Defunct photo app Phhhoto is suing Meta, formerly Facebook, on antitrust grounds, claiming the social media platform feigned interest in working with it, but then copied its features and hid its name from search results, effectively driving it out of business.
Phhhoto’s technology allowed users to capture five frames “in a single point-and-shoot burst,” which could be looped into a short video (a phhhoto) to be shared either on its platform or Instagram. Sound familiar? That’s because, according to Phhhoto, Facebook copied Phhhoto’s main feature and released it on its Instagram platform as Boomerang in 2015, after blocking Phhhoto from Instagram’s API and from being pre-populated in Instagram posts.
“The actions of Facebook and Instagram destroyed Phhhoto as a viable business and ruined the company’s prospects for investment,” Phhhoto says in a complaint filed in US District Court on Thursday. “Phhhoto failed as a direct result of Facebook’s anticompetitive conduct. But for Facebook’s conduct, Phhhoto was positioned to grow into a social networking giant, similar in size, scope, and shareholder value to other social networking and media companies with which Facebook did not interfere.”
Phhhoto, which launched in 2014 and shut down in 2017, claims it had 3.7 million monthly active users at its peak, and celebrities including Beyoncé, Joe Jonas, Chrissy Teigen, and Bella Hadid were uncompensated users of the app, posting its content to their Instagram accounts. Phhhoto claims in its complaint that Facebook CEO Mark Zuckerberg, former Instagram CEO Kevin Systrom, and several other Facebook employees downloaded the app in August 2014 and examined its features.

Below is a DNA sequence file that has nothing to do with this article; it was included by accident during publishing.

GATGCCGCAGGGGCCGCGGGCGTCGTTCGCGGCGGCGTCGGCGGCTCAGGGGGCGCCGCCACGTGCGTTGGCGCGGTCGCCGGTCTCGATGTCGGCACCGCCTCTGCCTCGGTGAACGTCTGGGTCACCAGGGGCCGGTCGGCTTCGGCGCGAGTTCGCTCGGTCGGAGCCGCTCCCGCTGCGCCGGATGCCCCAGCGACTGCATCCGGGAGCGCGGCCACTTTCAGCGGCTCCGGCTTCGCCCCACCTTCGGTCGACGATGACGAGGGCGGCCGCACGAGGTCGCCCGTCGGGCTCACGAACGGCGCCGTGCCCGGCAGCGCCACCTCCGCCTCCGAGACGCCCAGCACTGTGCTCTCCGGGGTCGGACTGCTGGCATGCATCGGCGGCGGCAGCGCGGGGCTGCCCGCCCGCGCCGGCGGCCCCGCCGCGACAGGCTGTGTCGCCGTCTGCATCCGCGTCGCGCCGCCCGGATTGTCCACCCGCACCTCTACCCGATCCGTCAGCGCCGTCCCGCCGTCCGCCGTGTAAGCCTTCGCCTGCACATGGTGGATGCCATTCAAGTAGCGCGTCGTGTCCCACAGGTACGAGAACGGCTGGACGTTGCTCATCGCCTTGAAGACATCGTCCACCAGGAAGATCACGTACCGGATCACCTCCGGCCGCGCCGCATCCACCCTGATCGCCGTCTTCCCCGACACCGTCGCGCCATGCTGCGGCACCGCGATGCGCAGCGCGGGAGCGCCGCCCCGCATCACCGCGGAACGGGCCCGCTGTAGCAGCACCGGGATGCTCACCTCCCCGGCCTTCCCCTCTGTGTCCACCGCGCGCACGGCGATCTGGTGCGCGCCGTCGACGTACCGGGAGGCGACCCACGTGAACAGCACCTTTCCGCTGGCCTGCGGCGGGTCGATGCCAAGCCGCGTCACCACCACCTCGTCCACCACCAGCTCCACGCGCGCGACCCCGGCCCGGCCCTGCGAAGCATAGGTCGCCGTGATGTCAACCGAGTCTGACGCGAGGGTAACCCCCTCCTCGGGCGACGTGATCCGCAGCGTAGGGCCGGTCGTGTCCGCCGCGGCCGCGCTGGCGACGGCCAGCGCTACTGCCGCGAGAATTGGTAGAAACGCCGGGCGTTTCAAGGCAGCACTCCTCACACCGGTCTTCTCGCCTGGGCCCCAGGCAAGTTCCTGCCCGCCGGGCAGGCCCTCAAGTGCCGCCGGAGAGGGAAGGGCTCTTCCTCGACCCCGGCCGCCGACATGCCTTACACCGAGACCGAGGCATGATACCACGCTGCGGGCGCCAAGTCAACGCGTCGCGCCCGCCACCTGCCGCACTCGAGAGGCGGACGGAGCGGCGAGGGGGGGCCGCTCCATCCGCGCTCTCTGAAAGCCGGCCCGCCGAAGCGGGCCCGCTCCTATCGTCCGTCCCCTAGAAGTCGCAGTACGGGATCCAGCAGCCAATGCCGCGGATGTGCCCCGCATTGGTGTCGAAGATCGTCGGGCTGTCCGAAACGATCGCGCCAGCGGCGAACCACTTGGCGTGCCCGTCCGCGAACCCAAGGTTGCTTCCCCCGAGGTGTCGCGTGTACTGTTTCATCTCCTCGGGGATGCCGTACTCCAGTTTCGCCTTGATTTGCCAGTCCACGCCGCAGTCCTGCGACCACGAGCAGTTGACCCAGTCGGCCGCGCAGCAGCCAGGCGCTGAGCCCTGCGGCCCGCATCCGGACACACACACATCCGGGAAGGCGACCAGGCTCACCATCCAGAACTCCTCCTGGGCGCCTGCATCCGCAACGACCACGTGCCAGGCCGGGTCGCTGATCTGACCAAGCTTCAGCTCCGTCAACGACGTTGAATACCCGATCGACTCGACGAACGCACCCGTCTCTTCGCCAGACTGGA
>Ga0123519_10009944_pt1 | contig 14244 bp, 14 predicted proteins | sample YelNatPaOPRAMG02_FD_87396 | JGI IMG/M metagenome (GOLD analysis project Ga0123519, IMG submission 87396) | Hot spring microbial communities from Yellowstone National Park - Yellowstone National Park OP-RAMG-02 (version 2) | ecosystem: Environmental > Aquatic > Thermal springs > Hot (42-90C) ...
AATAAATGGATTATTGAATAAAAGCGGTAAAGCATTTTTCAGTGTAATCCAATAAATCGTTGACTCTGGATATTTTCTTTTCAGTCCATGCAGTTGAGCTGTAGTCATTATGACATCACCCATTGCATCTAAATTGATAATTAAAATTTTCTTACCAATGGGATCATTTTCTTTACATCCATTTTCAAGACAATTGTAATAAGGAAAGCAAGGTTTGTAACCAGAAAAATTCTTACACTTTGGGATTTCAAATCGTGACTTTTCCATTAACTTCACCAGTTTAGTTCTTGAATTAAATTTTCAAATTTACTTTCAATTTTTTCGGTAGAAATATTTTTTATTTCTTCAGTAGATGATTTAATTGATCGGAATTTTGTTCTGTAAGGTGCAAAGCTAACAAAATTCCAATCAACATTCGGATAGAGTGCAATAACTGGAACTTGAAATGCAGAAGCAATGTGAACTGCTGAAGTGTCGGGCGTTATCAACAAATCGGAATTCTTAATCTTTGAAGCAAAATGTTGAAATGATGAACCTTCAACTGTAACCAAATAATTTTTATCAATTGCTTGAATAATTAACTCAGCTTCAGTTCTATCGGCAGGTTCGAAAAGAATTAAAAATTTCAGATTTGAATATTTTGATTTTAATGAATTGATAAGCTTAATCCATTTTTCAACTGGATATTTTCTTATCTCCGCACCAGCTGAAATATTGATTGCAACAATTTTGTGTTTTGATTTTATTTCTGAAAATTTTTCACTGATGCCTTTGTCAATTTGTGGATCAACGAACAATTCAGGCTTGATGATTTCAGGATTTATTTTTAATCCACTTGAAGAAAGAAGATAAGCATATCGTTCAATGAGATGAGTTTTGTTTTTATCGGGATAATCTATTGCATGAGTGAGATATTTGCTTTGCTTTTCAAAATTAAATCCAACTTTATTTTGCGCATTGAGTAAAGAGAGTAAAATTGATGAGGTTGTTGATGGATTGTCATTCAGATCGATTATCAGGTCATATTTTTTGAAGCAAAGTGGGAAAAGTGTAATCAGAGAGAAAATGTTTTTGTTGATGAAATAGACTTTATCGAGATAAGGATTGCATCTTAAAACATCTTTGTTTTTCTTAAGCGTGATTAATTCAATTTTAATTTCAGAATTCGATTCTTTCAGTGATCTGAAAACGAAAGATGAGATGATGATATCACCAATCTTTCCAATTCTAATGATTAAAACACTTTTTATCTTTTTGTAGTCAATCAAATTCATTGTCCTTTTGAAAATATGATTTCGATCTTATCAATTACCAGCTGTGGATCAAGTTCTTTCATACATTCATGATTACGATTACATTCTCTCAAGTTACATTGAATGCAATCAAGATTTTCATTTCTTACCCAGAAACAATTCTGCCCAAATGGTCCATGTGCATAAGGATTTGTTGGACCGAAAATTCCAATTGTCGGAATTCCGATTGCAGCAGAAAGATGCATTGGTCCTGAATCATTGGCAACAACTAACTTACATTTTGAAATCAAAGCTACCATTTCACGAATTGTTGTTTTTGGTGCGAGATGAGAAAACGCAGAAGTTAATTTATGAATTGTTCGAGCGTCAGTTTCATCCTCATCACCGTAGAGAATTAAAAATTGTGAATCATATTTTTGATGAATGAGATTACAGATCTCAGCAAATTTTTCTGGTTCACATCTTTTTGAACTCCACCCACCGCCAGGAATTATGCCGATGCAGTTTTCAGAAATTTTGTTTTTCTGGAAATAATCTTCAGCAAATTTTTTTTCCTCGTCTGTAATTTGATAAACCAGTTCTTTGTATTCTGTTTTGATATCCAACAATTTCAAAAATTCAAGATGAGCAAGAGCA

Bryan Hurren, then strategic partnerships manager at Facebook, reached out to Phhhoto in February 2015, telling the company it was “really awesome,” and offering to incorporate its tech into Facebook Messenger, according to the lawsuit. Phhhoto declined, but Hurren then offered to incorporate Phhhoto content into the News Feeds of Facebook users. After investing heavily in the project, Phhhoto says Hurren cited internal legal conversations that prevented the two companies from moving forward.
In March 2015, Instagram’s settings changed, so that users of Phhhoto were unable to find their friends on Instagram, the lawsuit claims. Phhhoto claims Hurren told its team at the time that the company was “upset that Phhhoto was growing in users through its relationship with Instagram.”
Then, just as Phhhoto was about to launch the Android version of its app in October 2015, Instagram introduced Boomerang, which the lawsuit calls a “slavish clone” of Phhhoto. In March 2016, Phhhoto discovered that its content was being suppressed on Instagram.
The company says its suspicions were confirmed in 2018, when UK’s Parliament released a cache of previously sealed documents as part of an investigation into Facebook’s alleged anti-competitive and data-collection practices.
“This revelation provided the first link between Facebook’s earlier actions toward Phhhoto (here, cutting off API access) as part of an exclusionary scheme with the algorithmic suppression discovered in late 2017,” according to Phhhoto’s lawsuit.
Phhhoto is seeking a jury trial and unspecified monetary damages. Joe Osborne, a spokesperson for Meta (Facebook changed its name to Meta on October 28th), said in a statement emailed to The Verge, “This suit is without merit and we will defend ourselves vigorously.“
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